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Person Centered Care….Mindfulness Training….Spiritual Presence….What are the Differences?

As a professional with years spent giving of myself, it was only when I learned to become totally present to my client that I found that I was energized by a depth of spiritual nourishment. In a recent review of my newest book, Life as a Prayer, I was pleased to see this recognized and then recommended


“… supported by her own spiritual practice she (Marggie Hatala) has taken these valuable lessons of death to a personal depth that has ultimately shaped her life……Life as a Prayer is a must read for all nurses, not just hospice….” 


These comments made me pause and reflect on the meaning of these words.

A movement towards Patient Centered Care has permeated training for assisted living caregivers and others caring for those with dementia. This has brought awareness to the benefits to our clients when the caregivers use various ways to learn about who their client is, to offer interest in their past activities and family, and other ways to embrace the client as the person they are rather than the elder that now requires care. Walking the halls of many long-term care units I see pictures and memorabilia from the resident’s life adorning a shelf outside of their room. I listen to caregivers talking to the resident as a knowing friend rather than someone that is there to provide care and supervision. This is a terrific change in our healthcare system, and it reaps benefits for the residents/clients as well as the staff that is tasked with providing for their daily needs. Caregivers taking time to understand who the person is that they are caring for can be witnessed by anyone observing the beautiful and loving care that is provided.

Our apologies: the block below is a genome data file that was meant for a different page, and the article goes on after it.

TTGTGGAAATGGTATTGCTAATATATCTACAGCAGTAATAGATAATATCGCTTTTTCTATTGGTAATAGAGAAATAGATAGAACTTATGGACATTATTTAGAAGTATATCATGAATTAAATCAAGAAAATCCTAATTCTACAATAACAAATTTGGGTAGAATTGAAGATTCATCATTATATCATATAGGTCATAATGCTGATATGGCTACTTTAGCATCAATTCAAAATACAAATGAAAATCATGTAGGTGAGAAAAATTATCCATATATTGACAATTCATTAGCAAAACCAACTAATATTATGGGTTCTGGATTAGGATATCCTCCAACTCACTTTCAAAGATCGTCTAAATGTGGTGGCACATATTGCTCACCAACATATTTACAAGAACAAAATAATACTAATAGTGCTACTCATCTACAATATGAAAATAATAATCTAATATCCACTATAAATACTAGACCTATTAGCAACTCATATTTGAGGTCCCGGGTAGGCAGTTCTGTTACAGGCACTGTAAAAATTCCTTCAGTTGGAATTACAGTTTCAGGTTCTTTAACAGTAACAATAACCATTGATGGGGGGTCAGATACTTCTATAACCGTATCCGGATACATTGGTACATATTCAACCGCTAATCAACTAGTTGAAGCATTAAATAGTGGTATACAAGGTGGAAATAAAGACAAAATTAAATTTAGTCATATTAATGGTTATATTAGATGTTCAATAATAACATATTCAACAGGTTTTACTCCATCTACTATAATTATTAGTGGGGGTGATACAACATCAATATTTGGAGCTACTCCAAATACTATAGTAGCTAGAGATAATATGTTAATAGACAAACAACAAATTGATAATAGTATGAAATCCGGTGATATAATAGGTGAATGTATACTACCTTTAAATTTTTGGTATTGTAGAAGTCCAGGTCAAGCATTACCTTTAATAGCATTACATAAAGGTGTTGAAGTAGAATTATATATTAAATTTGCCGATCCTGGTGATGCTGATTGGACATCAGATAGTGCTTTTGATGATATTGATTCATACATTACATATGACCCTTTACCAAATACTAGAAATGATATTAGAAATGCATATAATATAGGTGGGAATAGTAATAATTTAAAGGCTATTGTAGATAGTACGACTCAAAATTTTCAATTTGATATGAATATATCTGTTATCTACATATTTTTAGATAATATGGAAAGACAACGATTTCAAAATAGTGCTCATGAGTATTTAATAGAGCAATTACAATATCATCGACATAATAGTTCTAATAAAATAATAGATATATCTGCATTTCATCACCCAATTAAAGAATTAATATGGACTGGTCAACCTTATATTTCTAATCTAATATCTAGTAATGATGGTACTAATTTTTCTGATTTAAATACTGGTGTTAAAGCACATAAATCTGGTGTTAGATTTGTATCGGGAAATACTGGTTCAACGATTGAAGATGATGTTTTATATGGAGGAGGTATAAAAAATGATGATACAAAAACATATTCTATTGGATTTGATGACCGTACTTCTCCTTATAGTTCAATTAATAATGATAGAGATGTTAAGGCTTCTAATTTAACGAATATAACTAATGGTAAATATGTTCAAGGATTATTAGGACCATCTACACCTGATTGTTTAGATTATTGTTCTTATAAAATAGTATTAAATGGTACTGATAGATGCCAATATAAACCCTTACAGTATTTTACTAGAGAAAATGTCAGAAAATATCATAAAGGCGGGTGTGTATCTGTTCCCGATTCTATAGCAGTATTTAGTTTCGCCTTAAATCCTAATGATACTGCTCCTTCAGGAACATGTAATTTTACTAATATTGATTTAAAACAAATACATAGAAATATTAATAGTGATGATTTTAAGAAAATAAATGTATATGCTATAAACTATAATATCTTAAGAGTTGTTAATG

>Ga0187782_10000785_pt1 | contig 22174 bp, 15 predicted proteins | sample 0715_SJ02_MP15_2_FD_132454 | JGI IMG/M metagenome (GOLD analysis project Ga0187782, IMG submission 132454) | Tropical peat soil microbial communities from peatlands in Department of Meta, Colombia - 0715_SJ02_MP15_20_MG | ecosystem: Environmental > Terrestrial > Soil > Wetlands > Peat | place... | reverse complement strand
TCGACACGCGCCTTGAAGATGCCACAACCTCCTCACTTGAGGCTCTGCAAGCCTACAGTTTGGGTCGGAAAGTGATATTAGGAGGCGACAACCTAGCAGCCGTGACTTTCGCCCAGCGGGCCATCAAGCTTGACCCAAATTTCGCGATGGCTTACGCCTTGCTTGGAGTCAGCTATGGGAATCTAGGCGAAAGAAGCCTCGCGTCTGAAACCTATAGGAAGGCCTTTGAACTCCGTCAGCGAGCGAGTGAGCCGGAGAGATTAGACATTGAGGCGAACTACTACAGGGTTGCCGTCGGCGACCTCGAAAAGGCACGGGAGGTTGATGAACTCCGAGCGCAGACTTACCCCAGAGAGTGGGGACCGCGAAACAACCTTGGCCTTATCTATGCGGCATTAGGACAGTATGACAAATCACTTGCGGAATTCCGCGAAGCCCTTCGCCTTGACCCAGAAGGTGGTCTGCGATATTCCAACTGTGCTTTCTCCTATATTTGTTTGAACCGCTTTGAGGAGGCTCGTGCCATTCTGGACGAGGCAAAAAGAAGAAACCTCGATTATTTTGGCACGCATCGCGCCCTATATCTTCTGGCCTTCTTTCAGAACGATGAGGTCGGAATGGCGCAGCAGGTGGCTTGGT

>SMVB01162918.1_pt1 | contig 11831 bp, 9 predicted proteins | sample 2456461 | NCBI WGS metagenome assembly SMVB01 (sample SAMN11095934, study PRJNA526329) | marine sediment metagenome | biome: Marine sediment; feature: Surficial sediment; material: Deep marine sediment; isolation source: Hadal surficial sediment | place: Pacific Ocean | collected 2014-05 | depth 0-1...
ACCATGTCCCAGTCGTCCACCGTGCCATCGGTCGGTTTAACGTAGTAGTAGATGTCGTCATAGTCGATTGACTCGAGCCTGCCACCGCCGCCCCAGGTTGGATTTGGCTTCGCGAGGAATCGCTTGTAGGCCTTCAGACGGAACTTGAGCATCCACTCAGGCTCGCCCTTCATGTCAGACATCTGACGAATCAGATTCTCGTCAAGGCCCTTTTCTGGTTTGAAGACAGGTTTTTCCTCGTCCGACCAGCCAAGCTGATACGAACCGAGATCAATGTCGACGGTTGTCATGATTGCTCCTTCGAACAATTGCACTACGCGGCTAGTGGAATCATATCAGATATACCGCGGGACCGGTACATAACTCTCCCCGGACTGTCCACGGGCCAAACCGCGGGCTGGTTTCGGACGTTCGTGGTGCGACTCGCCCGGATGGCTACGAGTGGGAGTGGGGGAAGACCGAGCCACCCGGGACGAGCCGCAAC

I am grateful to see the that Mindfulness and Presence are also words that are readily understood in our society and have become mainstays of excellent caregiving training programs Mindfulness training is also a newly offered program for caregivers, and it has become part of the vocabulary of caring. It really is based on being totally present to the moment and taking that into interactions with others….presence. This is the basis of taking meditation into our lives, bringing our focus from the scattered place it is too often, and hatching the enormous power of our total focus. The caregiver may have a long list of duties that are waiting for them, but the client feels the total focus on their personal needs. It is truly powerful, and anyone that experiences another person offering this focus is aware of it. They feel valued, cared about, even loved.

Spiritual presence takes this further. Spiritual presence is the result of training our busy minds to quiet through hours of meditation and other centering, contemplative practices. It is learning to listen to our own inner voice, the voice of wisdom and guidance, and developing a sacred conversation with it. I’ve heard it referred to as “our prayer voice”. Spiritual presence, holding space for another, really is going to the eternal place within and abandoning our own ego self. It is radiating complete openness to the other person. I make a conscious intention for this, calling for grace and healing power, and grounding my energy system deeply. These are techniques I’ve learned as a Reiki Master and other forms of energy healing that I have studied and are some of the tools that I use when working with my Inner Life Coaching clients. In Life as a Prayer, I have offered it as a guide for the reader to develop a spiritual practice of Reflective Writing in their own lives.

For those nurses and other caregivers, mindfulness and presence while using techniques to really know residents/clients are incredible gifts within caregiving. But it is my hope that many of these caregivers will adapt a spiritual practice like the one that I lead the reader to in Life as a Prayer. The gift is to the caregiver and the spiritual changes that will happen within and through them. Their soul will understand and find nourishment. And their hunger to live this way will follow.

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Marggie Hatala

Marggie Hatala